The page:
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An open letter to Rashida Tlaib

Rep. Rashida Tlaib, D-Mich., speaks at a news conference on Capitol Hill in Washington on Jan. 17, 2019. Tlaib told a Yahoo News podcast that she gets "a calming feeling" when she thinks of how her Palestinian ancestors suffered under the creation of the state of Israel. (AP Photo/Andrew Harnik, File)

Dear Rep. Tlaib:

Is it possible that we misunderstood your recent statement about Israel?

I am referring to your statement about Holocaust Remembrance Day in Israel.

There’s always kind of a calming feeling when I think of the tragedy of the Holocaust, that it was my ancestors — Palestinians — who lost their land and some lost their lives, their livelihood, their human dignity, their existence, in many ways, has been wiped out … in the name of trying to create a safe haven for Jews, post-Holocaust, post-tragedy and the horrific persecution of Jews across the world at that time. And I love the fact that it was my ancestors that provided that in many ways.

Let me state, from the outset, that I have often disagreed with your anti-Israel statements, and your association with the BDS movement.

And, yes: your recent statement is filled with historical distortions.

We both know that, in the main, the Arab residents of mandatory Palestine hardly welcomed Jewish immigration to the land.

Those years of immigration were filled with anti-Jewish violence, as well as Arab support for Nazism and its genocidal policies.

I read your statement, and I wonder two things.

First, I wonder: were you drawing on a different narrative about the relationship between Jews and Palestinians?

A narrative that is no less true than the ugly one?

I am referring to historian Hillel Cohen’s view of our tortured, complex, and nuanced relationship — that there were many Palestinians who welcomed Jewish settlement in the land, and who willingly sold land to Jews. Some Arabs were even disappointed when Jews did not purchase land from them, because they saw the ready economic advantages.

I am referring to the reminiscences of Ya’akov Yehoshua, the father of Israeli literary figure A. B. Yehoshua: “The residential courtyards of the Jews and Muslims were common. We were like one family, we were all friends. Our mothers poured out their hearts to Muslim women and they poured out their hearts to our mothers. The Muslim women accustomed themselves to speaking the Ladino [Sephardic Jewish] language. They frequently used that language’s proverbs and idioms.”

For let us remember together: many of our ancestors were always in the land, or had been there for centuries. Zionism is not entirely dependent on Jewish refugees from persecution. It is a vision for Jewish wholeness.

Second, I wonder: are you seeking some kind of bridge of shalom/salaam with the Jews?

Because there is another way to read your controversial statement.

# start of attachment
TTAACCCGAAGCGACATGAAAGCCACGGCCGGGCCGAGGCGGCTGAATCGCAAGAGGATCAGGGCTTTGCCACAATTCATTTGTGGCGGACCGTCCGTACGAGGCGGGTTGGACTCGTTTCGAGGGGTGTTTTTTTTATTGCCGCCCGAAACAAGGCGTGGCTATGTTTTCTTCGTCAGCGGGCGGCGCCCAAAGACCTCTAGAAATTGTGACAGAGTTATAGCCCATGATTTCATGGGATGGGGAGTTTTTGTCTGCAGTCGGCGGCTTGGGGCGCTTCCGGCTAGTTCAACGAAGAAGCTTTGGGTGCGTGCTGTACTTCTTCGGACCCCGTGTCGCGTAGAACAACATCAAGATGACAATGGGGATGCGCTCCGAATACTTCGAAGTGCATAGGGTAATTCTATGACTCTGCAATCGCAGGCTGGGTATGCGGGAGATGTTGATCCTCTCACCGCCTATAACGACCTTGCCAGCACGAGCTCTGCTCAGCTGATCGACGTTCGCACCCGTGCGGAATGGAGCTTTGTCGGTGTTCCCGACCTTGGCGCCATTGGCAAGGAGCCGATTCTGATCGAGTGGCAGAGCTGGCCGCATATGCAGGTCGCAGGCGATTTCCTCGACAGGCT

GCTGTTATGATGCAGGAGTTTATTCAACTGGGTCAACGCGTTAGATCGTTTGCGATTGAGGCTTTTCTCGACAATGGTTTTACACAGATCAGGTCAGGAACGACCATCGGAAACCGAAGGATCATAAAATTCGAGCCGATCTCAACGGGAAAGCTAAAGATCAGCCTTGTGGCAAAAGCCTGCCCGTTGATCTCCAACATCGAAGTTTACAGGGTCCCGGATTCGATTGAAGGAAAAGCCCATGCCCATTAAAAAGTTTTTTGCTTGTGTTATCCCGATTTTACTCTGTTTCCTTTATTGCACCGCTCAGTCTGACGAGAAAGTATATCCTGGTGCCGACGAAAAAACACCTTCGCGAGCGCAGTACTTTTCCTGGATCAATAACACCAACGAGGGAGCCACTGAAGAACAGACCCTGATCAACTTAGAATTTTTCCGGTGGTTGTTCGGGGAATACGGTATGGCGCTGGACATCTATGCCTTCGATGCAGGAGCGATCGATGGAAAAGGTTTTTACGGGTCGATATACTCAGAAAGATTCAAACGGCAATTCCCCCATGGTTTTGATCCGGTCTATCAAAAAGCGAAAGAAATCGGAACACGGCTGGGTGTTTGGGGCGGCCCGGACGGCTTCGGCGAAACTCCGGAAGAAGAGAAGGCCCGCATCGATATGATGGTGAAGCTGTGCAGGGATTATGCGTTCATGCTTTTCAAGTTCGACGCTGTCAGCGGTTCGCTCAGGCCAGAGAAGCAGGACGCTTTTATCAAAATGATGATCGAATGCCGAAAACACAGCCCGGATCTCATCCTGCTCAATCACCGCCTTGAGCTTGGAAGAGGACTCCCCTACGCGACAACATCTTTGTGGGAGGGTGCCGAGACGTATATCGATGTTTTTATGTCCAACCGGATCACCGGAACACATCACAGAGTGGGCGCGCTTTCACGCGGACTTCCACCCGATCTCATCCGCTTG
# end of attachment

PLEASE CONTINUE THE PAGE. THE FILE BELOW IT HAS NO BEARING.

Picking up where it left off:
You might have been saying:

The great painful historical irony is that your redemption from suffering resulted in our suffering. The reasons for our suffering are many, and complex.

  • Some of my people fled because they were afraid of the Jewish armies in 1948.
  • Some of my people fled because Arab leaders told them to, in anticipation of a bloodbath of the Jews — and in some places, the Jews begged the Arabs to stay.
  • Some of my people did not flee, but were expelled by Jewish forces.

Perhaps this might be the “real” statement that you might want to make:

But in the interests of peace/shalom/salaam, I am going to imagine that you were trying to say something like this:

History has been very cruel to the Jews. The pogroms of the 1800s and early 1900s sent many Jews looking for refuge. Many of them came to the land. Many others fled from the anti-Jewish violence in Arab lands.

This historical cruelty culminated in “the tragedy of the Holocaust,” which was horrible — on every imaginable level.

Jewish immigration to the land increased. In the process, “my ancestors — Palestinians — lost their land and some lost their lives, their livelihood, their human dignity, their existence, in many ways, has been wiped out … in the name of trying to create a safe haven for Jews, post-Holocaust, post-tragedy and the horrific persecution of Jews across the world at that time.”

I know, I know: if there is one thing that Jews have, and that this Jew has in abundance, it is chutzpah.

You shouldn’t have to look that up.
Imagine if we could move beyond our inherited traumas, and seek ways to live together — ideally, in two states.Two states — that will guarantee each other security, safety, and dignity.If that is, indeed, what you were trying to say: issue a clarifying statement.Many American Jews would applaud it.We have a lot of work to do.Let’s stop getting in each other’s way.I might be your critic, but I need not be your enemy. 

 

 

 

 

 

About the author

Jeffrey Salkin

Rabbi Jeffrey K. Salkin is the spiritual leader of Temple Solel in Hollywood, Fla., and the author of numerous books on Jewish spirituality and ethics, published by Jewish Lights Publishing and Jewish Publication Society.

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